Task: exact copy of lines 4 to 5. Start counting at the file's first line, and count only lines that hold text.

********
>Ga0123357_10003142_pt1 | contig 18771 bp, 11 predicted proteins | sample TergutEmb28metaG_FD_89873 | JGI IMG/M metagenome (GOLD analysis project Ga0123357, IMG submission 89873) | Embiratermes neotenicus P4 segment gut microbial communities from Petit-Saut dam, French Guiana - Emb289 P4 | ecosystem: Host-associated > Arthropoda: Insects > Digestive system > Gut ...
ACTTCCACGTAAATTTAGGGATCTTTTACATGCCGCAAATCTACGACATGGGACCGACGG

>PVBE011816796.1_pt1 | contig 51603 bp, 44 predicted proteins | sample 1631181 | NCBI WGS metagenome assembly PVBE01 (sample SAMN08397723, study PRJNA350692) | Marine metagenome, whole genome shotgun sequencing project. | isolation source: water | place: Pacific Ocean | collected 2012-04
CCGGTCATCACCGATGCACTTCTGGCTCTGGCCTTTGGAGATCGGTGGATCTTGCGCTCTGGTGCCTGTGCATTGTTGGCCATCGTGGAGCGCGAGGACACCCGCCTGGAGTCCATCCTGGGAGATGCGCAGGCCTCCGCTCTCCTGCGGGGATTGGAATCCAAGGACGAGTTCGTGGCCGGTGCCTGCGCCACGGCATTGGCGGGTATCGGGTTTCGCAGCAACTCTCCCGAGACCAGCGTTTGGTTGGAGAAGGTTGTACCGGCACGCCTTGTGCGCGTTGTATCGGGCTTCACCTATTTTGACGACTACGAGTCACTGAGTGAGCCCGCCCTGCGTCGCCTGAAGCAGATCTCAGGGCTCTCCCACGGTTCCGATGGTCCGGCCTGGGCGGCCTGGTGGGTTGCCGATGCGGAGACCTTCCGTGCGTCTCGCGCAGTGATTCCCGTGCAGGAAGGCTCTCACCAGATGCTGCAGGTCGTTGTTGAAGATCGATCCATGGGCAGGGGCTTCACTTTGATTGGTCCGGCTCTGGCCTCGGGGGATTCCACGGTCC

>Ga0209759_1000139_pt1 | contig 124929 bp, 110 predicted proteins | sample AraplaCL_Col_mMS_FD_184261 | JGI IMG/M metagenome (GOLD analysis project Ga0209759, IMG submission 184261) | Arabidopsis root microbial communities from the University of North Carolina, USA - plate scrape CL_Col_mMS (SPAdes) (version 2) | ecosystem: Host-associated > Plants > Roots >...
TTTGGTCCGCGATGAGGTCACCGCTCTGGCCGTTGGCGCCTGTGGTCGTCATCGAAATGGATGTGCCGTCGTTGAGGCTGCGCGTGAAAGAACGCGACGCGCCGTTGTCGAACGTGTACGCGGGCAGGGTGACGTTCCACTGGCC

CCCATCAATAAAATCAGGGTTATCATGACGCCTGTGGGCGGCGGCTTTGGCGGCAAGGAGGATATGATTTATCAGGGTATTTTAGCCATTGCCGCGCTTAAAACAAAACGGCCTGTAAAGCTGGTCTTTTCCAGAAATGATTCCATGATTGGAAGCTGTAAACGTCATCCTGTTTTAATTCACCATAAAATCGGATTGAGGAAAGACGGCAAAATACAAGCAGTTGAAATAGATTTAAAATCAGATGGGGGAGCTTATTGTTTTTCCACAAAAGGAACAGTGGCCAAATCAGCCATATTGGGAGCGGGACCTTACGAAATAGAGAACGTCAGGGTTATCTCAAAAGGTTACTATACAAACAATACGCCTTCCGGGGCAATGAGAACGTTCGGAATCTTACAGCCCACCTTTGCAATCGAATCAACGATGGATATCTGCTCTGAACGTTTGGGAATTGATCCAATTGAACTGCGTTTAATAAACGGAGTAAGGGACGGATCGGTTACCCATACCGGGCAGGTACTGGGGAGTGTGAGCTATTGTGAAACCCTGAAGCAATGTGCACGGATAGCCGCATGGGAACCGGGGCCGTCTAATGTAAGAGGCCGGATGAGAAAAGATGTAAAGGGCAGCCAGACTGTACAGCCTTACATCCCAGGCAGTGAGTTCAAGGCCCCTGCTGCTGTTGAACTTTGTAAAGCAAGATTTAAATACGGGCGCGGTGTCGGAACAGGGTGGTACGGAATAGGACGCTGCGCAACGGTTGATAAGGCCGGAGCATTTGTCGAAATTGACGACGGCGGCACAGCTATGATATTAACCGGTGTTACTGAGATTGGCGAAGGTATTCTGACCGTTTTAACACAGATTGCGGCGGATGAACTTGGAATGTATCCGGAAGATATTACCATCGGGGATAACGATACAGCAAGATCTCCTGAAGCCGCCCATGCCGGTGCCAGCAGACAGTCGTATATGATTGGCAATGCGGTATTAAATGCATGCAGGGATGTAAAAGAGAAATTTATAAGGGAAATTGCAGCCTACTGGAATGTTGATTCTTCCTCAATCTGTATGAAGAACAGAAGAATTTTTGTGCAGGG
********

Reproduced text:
CCGGTCATCACCGATGCACTTCTGGCTCTGGCCTTTGGAGATCGGTGGATCTTGCGCTCTGGTGCCTGTGCATTGTTGGCCATCGTGGAGCGCGAGGACACCCGCCTGGAGTCCATCCTGGGAGATGCGCAGGCCTCCGCTCTCCTGCGGGGATTGGAATCCAAGGACGAGTTCGTGGCCGGTGCCTGCGCCACGGCATTGGCGGGTATCGGGTTTCGCAGCAACTCTCCCGAGACCAGCGTTTGGTTGGAGAAGGTTGTACCGGCACGCCTTGTGCGCGTTGTATCGGGCTTCACCTATTTTGACGACTACGAGTCACTGAGTGAGCCCGCCCTGCGTCGCCTGAAGCAGATCTCAGGGCTCTCCCACGGTTCCGATGGTCCGGCCTGGGCGGCCTGGTGGGTTGCCGATGCGGAGACCTTCCGTGCGTCTCGCGCAGTGATTCCCGTGCAGGAAGGCTCTCACCAGATGCTGCAGGTCGTTGTTGAAGATCGATCCATGGGCAGGGGCTTCACTTTGATTGGTCCGGCTCTGGCCTCGGGGGATTCCACGGTCC

>Ga0209759_1000139_pt1 | contig 124929 bp, 110 predicted proteins | sample AraplaCL_Col_mMS_FD_184261 | JGI IMG/M metagenome (GOLD analysis project Ga0209759, IMG submission 184261) | Arabidopsis root microbial communities from the University of North Carolina, USA - plate scrape CL_Col_mMS (SPAdes) (version 2) | ecosystem: Host-associated > Plants > Roots >...